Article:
The rural landscape has changed and old ways aren't coming back, so how do we hold on to what we have?
Mychal Wilmes reflects on the way things used to be -- both good and bad -- and how rural areas can hold on to the things and people that still make them special.
A ride along to purchase five Holstein bull calves from a dairy producer in southeastern Minnesota was welcome on a glorious late afternoon when the rolling hills best showed their beauty.
It is a strong dairy area, in contrast to the prairie that the calf buyer and I call home. Silos and barns — to an extent relics of a bygone time — remain in sharp contrast to the large dairy we stopped at. Truckloads of fresh-chopped alfalfa were being transported to the edge of a large pile, where it was packed tight by a four-wheel-drive tractor.
Along the way we talked about how vital dairy used to be across Minnesota. Local stores sold milking equipment and other supplies, and small towns were crowded with cars on weekend nights when checks were cashed, and families came to eat and be entertained.
West Concord — a town of less than 1,000 in the 1950s and now — once had a couple of tractor and car dealers, a clothing store, two hardware stores, two banks, a railroad line, and more. A mural painted on a building’s side depicts Mainstreet circa the 1950s.
It’s a shame, I said, that those days are no more.
- The troubles with milk cows
- Frogs for breakfast and ground meat were on the menu for a long country romance
- From hand husking to chopping silage, corn harvest holds special memories
- Inspecting the 'goulash' of the home office
- The utility of farm cars once included hauling feed and livestock and hiding love letters
“You can say it’s a shame," the pickup driver said, "but they are never going to come back."
There are many reasons why that is so.
Ease of transportation, technology, cost of living, efficiency of scale, and an unstopping exodus of people to metropolitan areas are among the reasons.
Writings dating to the 1980s reveal that I railed against the loss of family farms (a category that remains difficult to define), consolidation in the meatpacking and dairy industries, and the foolishness of federal farm policy that failed in its stated mission to protect family farmers.
Keeping family farmers on the land has been the goal since President Franklin Roosevelt’s New Deal initiated the farm program framework in the Great Depression. Supply management through land banks and Conservation Reserve Program sign ups have been tried with mixed success ever since the government moved away from parity pricing formulas.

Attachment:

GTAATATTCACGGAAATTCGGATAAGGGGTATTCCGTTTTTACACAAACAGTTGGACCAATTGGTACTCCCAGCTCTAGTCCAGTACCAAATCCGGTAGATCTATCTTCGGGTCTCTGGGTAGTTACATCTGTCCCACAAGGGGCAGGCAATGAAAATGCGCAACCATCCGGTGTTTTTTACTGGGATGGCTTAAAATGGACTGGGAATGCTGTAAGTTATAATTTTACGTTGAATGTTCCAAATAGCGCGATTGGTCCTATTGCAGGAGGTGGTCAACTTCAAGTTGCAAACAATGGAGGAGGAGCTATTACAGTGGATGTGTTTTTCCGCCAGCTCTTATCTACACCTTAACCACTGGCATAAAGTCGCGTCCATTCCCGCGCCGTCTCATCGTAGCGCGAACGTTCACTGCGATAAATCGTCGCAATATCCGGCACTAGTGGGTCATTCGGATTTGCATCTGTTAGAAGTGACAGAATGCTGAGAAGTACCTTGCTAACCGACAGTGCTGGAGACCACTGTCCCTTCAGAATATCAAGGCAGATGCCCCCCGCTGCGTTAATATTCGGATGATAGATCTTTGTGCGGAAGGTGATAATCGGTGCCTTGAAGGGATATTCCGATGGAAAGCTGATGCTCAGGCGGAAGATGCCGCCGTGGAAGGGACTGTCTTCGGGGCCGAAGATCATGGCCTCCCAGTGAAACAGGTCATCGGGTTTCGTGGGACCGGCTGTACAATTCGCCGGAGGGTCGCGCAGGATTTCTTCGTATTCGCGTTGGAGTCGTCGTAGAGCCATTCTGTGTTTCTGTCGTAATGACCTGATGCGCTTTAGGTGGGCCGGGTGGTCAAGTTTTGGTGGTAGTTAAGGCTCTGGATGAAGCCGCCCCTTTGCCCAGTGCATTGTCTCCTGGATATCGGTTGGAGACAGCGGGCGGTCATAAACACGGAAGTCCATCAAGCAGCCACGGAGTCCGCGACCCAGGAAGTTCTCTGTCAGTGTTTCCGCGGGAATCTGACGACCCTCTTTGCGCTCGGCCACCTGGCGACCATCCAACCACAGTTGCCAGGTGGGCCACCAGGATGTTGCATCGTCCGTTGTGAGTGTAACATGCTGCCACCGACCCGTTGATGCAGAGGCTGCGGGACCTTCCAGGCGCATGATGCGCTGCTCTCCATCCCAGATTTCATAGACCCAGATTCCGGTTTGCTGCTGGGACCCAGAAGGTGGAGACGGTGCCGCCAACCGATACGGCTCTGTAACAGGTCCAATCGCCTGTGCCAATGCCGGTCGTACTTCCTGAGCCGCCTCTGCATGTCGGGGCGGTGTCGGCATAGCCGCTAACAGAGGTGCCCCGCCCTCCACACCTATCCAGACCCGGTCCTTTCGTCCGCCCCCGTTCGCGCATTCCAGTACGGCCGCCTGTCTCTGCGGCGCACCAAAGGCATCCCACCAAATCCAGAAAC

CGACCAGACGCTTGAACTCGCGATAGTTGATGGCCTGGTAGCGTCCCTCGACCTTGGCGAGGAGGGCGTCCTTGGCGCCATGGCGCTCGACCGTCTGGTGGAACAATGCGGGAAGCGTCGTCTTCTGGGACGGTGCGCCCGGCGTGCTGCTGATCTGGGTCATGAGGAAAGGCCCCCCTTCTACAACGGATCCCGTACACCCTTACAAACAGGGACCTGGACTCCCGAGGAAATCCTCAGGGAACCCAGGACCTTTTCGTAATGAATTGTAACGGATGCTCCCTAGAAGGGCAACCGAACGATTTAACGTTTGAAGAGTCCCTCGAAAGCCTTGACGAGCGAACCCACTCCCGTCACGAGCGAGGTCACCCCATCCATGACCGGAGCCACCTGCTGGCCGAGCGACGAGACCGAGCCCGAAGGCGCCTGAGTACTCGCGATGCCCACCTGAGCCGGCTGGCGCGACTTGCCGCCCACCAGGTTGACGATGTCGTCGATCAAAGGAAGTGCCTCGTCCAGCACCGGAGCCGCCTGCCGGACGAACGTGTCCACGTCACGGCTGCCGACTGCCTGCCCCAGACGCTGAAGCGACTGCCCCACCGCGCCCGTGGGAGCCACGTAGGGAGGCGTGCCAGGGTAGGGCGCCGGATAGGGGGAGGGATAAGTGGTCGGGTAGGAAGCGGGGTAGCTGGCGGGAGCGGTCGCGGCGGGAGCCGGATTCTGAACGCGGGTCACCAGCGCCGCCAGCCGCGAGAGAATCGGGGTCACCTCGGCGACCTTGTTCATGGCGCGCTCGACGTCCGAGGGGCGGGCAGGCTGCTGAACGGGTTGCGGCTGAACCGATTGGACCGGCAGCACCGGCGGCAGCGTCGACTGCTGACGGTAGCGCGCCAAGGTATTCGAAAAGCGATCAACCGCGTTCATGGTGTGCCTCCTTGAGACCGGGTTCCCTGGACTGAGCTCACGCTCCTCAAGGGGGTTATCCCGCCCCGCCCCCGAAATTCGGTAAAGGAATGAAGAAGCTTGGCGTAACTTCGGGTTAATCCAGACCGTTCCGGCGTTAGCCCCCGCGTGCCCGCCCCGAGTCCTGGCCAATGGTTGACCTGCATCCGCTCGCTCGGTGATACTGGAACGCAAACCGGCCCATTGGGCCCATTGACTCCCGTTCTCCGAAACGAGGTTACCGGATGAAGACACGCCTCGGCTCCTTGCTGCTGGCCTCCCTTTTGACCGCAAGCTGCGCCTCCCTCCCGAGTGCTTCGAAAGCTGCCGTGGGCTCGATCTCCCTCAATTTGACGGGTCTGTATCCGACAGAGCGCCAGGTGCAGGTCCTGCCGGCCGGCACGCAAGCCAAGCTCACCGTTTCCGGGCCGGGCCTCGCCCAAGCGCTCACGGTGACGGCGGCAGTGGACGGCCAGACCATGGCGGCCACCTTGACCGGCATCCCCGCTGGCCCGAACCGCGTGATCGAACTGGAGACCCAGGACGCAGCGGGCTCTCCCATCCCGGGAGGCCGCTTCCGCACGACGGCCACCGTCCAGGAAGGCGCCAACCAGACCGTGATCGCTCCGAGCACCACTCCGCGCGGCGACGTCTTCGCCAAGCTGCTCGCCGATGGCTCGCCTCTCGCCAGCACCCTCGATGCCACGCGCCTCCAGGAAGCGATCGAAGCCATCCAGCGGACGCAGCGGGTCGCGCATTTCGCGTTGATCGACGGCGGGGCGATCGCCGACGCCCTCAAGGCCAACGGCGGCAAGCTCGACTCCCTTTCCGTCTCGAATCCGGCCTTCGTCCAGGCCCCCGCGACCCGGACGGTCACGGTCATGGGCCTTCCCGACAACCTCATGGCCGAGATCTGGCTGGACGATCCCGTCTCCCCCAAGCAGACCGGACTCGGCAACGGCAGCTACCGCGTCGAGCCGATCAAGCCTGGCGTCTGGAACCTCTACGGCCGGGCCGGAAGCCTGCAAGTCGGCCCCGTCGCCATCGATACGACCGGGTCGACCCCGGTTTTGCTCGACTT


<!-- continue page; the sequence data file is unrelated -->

History suggests that the dominance of diversified farms blossomed only briefly. The driver raised a valid point when he said that we tend to remember the good times more than the bad.
Cultivating row crops four times followed by whacking weeds, sick calves in pneumonia-filled barns, picking frozen silage from silo walls, and dealing with untiled fields was no one’s idea of fun.
Maybe a more reasonable goal is to hang on to what we have. It will not be easy. The public school closed in the early 1990s, and a start-up school that followed several years later folded. Three churches, hurt by declining attendance, have closed. The lone restaurant closed during the pandemic and won’t reopen in its wake. The American Legion, housed in a building constructed in the early 20th century, struggles for members.
The pickup driver asked and answered his own question.
“Would your children want to move back here? No, they wouldn’t, because there is nothing to do here.’’
Well, that is not 100% true. There is much to be said for raising a family away from the busyness of a big city, the community that remains strong in its commitment to schools and other institutions.
The movement away from rural areas is a worldwide phenomenon unmatched in history. The slums of Third World nations are crowded with now-landless people. Europe and the United States are far better equipped to handle the migration as rural residents move for better opportunities.
Thomas Jefferson wrote centuries ago that the strength of American democracy is found in its millions of family farmers. It remains true to this day, which may explain why countless surveys find that support for family farmers remains strong.
Mychal Wilmes is the retired managing editor of Agri News. He lives in West Concord, Minnesota, with his wife, Kathy.